Climate-Sustaining Agriculture: Carbon Footprints of Organic and Conventional Onions and Wheat

2016 Annual Report for GW15-012

Project Type: Graduate Student
Funds awarded in 2015: $24,980.00
Projected End Date: 12/31/2017
Grant Recipient: Washington State University
Region: Western
State: Washington
Graduate Student:
Major Professor:
Lynne Carpenter-Boggs
Washington State University

Climate-Sustaining Agriculture: Carbon Footprints of Organic and Conventional Onions and Wheat


This project examines the primary sources or “hotspots” of greenhouse gases (GHG) and assesses the effect of farm size on carbon footprint estimation in organic production system. More sustainable agriculture must be resilient in the face of climate change and reduce GHG on both per-acre and per-unit product bases. Despite a willingness to make personal and professional changes to reduce their climate impacts, farmers may lack the knowledge and tools to make effective choices. This project provides information and tools to growers to empower changes in actions and behaviors that reduce GHG emissions.

This project is analyzing and estimating the carbon footprint of organic onion production on four organic farms of varying sizes in the state of Washington. The primary sources or “hotspots” of GHG, and the effect of farm size on carbon footprint estimation, are being identified and compared. In addition, a comparative study of the carbon footprint of wheat production are being conducted on three farms with split operation of organic and conventional wheat production units.

The specific goal of this project is to use the results of the analyses carried out to further improve carbon footprint calculators (CFC) that are based on farm practices, inputs, infrastructure, and processes. Such a tool can help address the knowledge gaps that exist in the estimation of GHG contributions in organic farming systems and open an array of opportunities for producers to identify and reduce GHG hotspots, partake in the carbon trading industry, and educate their consumers.

Objectives/Performance Targets

There are two primary goals set for this study. These are to:

  • Identify opportunities to reduce farm greenhouse gas emissions in wheat and onion production, and
  • Further improve the CFC by expanding its allowable inputs.

Five performance targets were set in order to achieve the objectives. These are:

  1. Estimate the carbon footprint of organic onion production,
  2. Analyze the effect of farm size on carbon footprint estimation of organic onion production,
  3. Estimate the carbon footprint of organic wheat production,
  4. Determine the difference between the carbon footprint of organic and conventional wheat production,
  5. Educate farmers, consumers, extension agencies, and organic certifiers on ways to reduce GHG emissions.


  1. Data collection on onion study has been carried out in the four identified farms for the study.
  2. Data verification and characterization of the inventories have been completed in two farms. The results are been used to further expand the allowable inputs and irrigation options in OFoot, the organic farming carbon footprint calculator that is now publicly accessible.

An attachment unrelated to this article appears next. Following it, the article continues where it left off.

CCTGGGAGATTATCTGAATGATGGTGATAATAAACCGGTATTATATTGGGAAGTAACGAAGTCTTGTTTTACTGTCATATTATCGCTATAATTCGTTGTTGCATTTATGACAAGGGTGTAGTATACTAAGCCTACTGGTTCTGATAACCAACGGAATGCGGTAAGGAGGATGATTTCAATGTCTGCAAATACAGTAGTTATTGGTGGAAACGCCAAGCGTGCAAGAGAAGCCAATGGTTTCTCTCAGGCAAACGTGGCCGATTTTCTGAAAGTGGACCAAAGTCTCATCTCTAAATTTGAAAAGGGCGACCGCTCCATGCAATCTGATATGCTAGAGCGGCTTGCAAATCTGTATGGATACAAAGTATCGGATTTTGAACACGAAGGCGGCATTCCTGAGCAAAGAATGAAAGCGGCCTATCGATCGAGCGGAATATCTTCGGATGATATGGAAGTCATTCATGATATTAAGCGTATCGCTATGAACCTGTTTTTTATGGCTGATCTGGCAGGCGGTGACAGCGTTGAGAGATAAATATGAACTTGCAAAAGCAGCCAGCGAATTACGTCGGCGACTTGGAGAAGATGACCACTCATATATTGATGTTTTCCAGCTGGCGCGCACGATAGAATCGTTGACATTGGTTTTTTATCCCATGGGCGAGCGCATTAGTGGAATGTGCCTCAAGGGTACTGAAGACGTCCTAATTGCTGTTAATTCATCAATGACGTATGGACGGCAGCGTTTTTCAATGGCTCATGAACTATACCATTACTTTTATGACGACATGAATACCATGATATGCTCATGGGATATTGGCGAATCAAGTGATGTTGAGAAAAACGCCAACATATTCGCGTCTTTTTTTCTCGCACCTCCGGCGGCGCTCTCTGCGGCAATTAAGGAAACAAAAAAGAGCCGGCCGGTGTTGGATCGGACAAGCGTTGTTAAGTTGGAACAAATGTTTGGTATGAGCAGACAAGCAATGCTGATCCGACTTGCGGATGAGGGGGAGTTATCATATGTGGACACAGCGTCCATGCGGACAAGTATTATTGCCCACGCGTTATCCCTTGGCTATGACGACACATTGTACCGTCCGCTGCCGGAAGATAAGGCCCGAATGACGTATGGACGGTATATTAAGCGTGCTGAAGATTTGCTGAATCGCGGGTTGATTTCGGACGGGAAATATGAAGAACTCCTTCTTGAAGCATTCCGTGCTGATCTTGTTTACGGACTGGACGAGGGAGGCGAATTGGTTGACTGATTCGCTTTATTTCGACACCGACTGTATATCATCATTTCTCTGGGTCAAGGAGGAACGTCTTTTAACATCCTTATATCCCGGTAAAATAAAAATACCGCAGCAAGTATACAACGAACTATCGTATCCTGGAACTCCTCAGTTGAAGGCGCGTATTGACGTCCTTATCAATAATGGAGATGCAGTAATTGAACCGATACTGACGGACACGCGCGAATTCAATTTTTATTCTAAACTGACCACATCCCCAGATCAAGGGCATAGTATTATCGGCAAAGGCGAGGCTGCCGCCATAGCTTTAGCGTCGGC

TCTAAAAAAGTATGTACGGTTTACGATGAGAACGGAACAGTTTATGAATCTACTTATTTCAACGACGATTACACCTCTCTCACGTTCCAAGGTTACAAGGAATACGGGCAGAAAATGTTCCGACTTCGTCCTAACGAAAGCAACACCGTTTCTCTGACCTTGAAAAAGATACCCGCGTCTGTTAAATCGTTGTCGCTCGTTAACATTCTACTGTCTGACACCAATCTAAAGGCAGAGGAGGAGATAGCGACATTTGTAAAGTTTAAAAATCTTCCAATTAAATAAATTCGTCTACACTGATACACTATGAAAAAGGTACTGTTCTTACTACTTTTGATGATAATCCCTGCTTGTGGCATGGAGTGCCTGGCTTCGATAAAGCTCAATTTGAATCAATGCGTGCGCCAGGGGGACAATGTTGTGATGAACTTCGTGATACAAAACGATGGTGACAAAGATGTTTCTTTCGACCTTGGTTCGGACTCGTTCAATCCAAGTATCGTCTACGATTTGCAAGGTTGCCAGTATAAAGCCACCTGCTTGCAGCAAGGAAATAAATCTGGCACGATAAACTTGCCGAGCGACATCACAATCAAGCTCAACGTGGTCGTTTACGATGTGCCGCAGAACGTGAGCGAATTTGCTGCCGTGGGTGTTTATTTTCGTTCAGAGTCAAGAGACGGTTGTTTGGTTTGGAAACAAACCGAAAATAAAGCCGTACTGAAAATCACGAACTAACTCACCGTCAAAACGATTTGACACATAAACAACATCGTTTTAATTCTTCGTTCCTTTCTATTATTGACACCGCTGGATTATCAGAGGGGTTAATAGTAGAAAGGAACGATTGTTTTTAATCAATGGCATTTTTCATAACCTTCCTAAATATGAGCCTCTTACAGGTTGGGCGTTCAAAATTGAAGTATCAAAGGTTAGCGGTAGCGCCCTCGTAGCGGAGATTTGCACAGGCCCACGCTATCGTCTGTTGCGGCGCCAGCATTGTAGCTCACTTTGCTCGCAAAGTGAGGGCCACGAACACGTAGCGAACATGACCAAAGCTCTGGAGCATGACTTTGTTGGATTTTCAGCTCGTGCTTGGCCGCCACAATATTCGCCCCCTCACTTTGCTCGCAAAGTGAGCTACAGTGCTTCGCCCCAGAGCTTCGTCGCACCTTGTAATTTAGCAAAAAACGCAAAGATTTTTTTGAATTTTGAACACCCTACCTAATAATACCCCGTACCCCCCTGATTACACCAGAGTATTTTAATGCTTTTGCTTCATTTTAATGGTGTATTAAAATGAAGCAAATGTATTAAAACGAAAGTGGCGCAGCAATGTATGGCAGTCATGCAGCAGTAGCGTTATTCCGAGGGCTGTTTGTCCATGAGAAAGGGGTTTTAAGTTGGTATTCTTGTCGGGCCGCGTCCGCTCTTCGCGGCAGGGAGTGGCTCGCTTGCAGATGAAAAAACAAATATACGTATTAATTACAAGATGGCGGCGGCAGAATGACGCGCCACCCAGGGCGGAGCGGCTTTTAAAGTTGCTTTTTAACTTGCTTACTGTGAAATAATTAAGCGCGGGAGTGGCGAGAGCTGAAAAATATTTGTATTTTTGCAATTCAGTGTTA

3. A complete calculation of carbon footprint of onion production has been successfully carried out in a large-scale and a small-scale farm. The results indicate that inefficient use of machinery is an unexpectedly significant contributor to the carbon footprint of small scale production.
  4. The results of the findings of the study of the two farms have been presented in two different international conferences, one regional conference, and the centennial celebration of one of our cooperating farms. Below are the citations, details and link to the abstract of the presentation in the conferences:


  1. “Farm size effect in modelling carbon footprint of organic farming systems – case study of two farms in Washington State” at the The International Society for Ecological Modelling Global Conference 2016, Modelling of ecosystem services for improved decision making session, Townson University, Baltimore, MD, May 8-12, 2016

  1. “Identifying Hotspots in the Carbon Footprint of a Small Scale Organic Vegetable Farm” at ASA, CSSA and SSSA International Annual Meetings (2015), Synergy in Science: Partnering for Solutions, Minneapolis, MN, Nov 15-18, 2015

  • “Environmental Footprint of Organic Farming” Tilth Producers of Washington 2015 Annual Conference, Building Tilth: Fields, Farmers, and Community, Spokane, WA, November 13-15, 2015

2015 – C3 The Environmental Footprint of Organic Farming


Impacts and Contributions/Outcomes

  1. Public release of organic farming carbon footprint calculator,
  2. Engaging hundreds of farmers in Pacific Northwest region through Tilth conference and Agriculture in a Changing Climate Workshop. Farmers were trained on how to use the Ofoot tool at Tilth Producers of Washington Conference.
  3. Engaging scientists and educators through participation in ASA, CSSA and SSSA International Annual Meetings and The International Society for Ecological Modelling Global Conference.
  4. Development of deductive rotational method for calculation of soil emissions attributable to a crop in farm rotation.


Cornelius Adewale
graduate research assistant
Washington State University
PO box 646420
201 Johnson Hall
Pullman, WA 99164-6420
Office Phone: 5093394173